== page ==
Wednesday, June 17, 2009

feelings of home......

i love reading the ramblings of a father who writes about his days. Recently he wrote about the feelings of home, which reminded me of a post I wrote recently on facebook. His writings inspire me to share it in blog world as well. Here it is;

sometimes in the winter, I work third shift.

leaving my facility while it is still dark brings me a feeling that i have known before. street lights are dimming as the soft glow in the sky tells of a sun starting to rise.

reflectors of bright yellow and white flicker against the dark grey pavement as i drive onward towards home.

a slow changing of colors in the sky is like the yawning of the day.

there is often a birdsong heard right as dawn breaks. an offer of praise perhaps to the creator for a new day.

driving home after third shift brings me comfort.

brings me back to a place of childhood peace. a time when driving as the sun rose meant going home.

home that was never a place to live, but a place where i belonged, where family was in every face that you looked at; a place that you dare not date anyone until you conducted a thorough family tree.

many call it The Vineyard...and they say it with a cool yuppy like sound....that conjurs up thoughts of Black Dog, Democratic Kings and queens and Carly Simon.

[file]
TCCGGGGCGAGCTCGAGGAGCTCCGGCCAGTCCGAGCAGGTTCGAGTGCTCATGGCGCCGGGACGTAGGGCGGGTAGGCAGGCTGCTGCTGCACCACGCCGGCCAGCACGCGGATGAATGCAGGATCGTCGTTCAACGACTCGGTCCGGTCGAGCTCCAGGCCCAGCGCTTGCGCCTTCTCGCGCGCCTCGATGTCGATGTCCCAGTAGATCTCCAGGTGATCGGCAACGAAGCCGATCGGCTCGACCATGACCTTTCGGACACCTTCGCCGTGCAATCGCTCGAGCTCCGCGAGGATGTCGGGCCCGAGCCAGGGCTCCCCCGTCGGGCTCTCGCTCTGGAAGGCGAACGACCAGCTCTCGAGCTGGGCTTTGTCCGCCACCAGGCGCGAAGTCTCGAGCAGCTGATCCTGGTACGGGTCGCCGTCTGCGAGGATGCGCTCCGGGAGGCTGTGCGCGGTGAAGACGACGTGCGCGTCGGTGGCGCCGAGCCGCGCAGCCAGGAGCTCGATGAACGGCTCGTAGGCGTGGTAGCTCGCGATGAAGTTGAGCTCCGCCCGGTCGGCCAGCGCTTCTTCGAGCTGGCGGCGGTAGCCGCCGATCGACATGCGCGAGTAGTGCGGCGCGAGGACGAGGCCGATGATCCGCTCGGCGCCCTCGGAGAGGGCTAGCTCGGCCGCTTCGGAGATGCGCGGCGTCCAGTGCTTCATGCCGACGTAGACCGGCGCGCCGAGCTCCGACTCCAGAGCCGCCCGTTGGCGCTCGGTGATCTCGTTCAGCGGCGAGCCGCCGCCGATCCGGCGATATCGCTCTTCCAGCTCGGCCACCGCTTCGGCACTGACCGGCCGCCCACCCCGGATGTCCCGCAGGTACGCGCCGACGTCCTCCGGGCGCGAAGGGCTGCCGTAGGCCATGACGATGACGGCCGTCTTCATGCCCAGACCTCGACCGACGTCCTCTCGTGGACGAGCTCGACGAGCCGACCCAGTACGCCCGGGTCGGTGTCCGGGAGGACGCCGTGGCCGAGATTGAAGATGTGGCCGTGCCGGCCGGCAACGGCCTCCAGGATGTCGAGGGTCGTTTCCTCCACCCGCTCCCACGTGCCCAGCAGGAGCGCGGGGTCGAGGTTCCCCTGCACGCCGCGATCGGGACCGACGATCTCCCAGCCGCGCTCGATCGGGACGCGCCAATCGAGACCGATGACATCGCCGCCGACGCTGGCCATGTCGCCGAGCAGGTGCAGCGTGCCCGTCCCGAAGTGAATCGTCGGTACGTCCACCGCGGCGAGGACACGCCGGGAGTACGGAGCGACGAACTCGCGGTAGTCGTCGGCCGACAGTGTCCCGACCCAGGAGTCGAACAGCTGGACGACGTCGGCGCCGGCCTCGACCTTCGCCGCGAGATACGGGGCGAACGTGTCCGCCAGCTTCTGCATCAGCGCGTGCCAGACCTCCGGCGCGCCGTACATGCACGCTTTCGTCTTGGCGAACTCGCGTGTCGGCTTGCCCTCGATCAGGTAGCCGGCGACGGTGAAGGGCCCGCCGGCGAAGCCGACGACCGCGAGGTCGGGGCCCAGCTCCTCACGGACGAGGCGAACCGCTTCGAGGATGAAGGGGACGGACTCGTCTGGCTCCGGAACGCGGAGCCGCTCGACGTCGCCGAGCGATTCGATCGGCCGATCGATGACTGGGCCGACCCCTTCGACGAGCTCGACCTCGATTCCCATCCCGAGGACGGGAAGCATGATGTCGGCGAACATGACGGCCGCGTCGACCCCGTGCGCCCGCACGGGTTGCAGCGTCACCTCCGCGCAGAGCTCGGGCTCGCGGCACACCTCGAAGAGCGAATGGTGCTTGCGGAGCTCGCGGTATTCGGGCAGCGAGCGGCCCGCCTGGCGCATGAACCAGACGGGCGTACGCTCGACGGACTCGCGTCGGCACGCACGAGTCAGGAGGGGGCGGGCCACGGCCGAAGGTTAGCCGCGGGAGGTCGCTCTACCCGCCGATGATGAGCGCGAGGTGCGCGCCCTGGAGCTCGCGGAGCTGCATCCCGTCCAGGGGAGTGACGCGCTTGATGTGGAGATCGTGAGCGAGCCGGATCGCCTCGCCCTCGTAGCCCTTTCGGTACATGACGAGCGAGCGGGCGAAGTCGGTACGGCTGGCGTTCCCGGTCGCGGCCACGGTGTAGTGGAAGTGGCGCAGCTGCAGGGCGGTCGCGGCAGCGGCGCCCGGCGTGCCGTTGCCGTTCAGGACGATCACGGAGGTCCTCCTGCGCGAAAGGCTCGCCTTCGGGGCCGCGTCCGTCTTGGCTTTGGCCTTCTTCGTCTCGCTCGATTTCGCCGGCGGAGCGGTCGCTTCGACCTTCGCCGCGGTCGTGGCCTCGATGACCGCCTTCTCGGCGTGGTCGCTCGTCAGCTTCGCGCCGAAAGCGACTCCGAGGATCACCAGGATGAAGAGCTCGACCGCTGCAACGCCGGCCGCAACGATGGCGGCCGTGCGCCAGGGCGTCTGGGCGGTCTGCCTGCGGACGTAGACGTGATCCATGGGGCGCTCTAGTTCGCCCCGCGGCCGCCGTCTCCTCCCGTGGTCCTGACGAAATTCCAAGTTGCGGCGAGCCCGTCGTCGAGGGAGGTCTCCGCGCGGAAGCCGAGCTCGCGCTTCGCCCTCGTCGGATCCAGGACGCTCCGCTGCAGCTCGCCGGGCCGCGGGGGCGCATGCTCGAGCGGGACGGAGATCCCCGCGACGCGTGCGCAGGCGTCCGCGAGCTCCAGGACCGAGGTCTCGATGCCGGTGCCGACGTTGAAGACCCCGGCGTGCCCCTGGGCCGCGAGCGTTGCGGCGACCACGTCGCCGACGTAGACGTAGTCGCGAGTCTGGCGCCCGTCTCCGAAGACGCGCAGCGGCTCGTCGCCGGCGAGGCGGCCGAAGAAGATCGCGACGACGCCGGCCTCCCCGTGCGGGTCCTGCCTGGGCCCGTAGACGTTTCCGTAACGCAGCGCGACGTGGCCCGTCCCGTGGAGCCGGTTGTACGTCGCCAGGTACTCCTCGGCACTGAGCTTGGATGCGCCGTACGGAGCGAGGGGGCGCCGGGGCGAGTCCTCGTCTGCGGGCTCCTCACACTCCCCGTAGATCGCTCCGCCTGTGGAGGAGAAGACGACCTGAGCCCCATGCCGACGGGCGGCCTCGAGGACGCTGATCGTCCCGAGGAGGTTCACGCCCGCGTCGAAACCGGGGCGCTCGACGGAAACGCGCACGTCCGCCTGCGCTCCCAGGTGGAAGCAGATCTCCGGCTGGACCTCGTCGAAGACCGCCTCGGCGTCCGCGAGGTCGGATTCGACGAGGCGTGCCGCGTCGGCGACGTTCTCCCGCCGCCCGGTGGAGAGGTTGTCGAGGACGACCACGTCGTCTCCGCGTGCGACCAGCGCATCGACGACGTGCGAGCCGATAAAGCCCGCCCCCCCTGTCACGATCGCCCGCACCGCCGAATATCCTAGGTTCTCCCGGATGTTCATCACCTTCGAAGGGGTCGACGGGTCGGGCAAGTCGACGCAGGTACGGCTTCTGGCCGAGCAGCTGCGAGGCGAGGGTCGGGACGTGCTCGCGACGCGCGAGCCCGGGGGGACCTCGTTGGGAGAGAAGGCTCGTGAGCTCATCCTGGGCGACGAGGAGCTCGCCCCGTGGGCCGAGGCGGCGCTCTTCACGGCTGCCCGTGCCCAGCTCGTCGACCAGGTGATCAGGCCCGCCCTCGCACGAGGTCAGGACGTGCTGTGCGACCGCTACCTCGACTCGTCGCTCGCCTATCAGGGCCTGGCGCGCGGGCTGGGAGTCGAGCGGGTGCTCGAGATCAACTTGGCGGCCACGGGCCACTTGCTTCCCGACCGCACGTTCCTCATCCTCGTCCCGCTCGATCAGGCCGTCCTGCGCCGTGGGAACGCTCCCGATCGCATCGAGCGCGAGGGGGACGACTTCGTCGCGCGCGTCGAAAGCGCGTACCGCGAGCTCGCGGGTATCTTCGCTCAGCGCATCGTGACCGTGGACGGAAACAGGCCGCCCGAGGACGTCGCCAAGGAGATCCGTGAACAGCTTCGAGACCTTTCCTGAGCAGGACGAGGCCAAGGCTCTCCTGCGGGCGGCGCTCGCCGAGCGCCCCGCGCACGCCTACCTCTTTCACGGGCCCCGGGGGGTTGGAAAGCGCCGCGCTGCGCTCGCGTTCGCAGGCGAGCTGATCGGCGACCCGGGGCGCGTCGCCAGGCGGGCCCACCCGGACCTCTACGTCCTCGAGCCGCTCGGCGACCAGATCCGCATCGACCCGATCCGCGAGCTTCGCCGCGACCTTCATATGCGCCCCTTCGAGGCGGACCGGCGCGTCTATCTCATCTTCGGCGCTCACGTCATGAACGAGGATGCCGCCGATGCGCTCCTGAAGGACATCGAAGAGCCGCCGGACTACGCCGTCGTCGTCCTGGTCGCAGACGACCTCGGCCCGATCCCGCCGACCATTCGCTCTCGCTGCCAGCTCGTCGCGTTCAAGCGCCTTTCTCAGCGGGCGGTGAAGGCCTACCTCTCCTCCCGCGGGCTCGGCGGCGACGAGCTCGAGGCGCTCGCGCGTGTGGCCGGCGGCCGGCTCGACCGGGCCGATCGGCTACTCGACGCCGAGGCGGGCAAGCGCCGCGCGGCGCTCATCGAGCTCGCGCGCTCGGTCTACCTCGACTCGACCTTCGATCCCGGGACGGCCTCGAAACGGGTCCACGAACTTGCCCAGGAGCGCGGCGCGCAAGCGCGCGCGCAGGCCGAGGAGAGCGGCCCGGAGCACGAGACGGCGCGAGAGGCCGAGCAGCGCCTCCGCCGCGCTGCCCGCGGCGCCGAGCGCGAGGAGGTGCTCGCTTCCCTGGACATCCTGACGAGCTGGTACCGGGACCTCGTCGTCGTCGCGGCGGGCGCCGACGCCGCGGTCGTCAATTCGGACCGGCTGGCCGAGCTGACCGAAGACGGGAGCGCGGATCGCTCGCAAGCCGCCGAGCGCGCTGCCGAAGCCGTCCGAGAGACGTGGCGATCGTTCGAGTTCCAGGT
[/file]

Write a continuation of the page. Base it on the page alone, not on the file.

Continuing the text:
for me, we called it The island. There was no other island and it was our island.

for me, it was about driving around the bend to see the Nautilus sign that causes you to immediatly turn your face left to see the Coast Guard ships and scan the ocean for signs of the ferry....

your ferry.

coming like a floating whale to open it's mouth...for you to return to the bosom of your homeland.

in the old days we would round the corner and drive right into the standby line. we would climb out of the crowded car and run for the bathrooms while someone bought ticketts. sometimes that car belonged to my father....and 5-6 kids jumped out of a smoke filled pinto with two huge old english sheep dogs...chet and Levi would sleep in the back of that station wagon curled up with two huge fur ball excuses for dogs. mac and minnie. or in the yellow opal. same kids except for the little one...would climb out with their crumbs from snacks falling down...probably bologna and bread sandwhiches..........and we would run pellmell from the bathroom to the fence of the dock. Watching in the morning night for the lights of the ferry....and we had favorite ferries....the uncatina (sp?)....for one. We knew the ferries by name and waited for bring us home.

the seagulls would call hello to us, knowing that the blood in our veins belonged to their island. wind would often be whipping the flags on the poles, clanging the ropes against the metal tune to the buoys calling out with fog hornes.......and voices of workers would be heard shouting with the vowels intoned differently than ours but more belonging to us...they would say, "pahhhk that cahh over thahhh...." we knew it was a directive to park the car over there. music to our ears.

The boat would come and we would jump with glee! Running to get into the car as if it would leave without us before the boat even docked.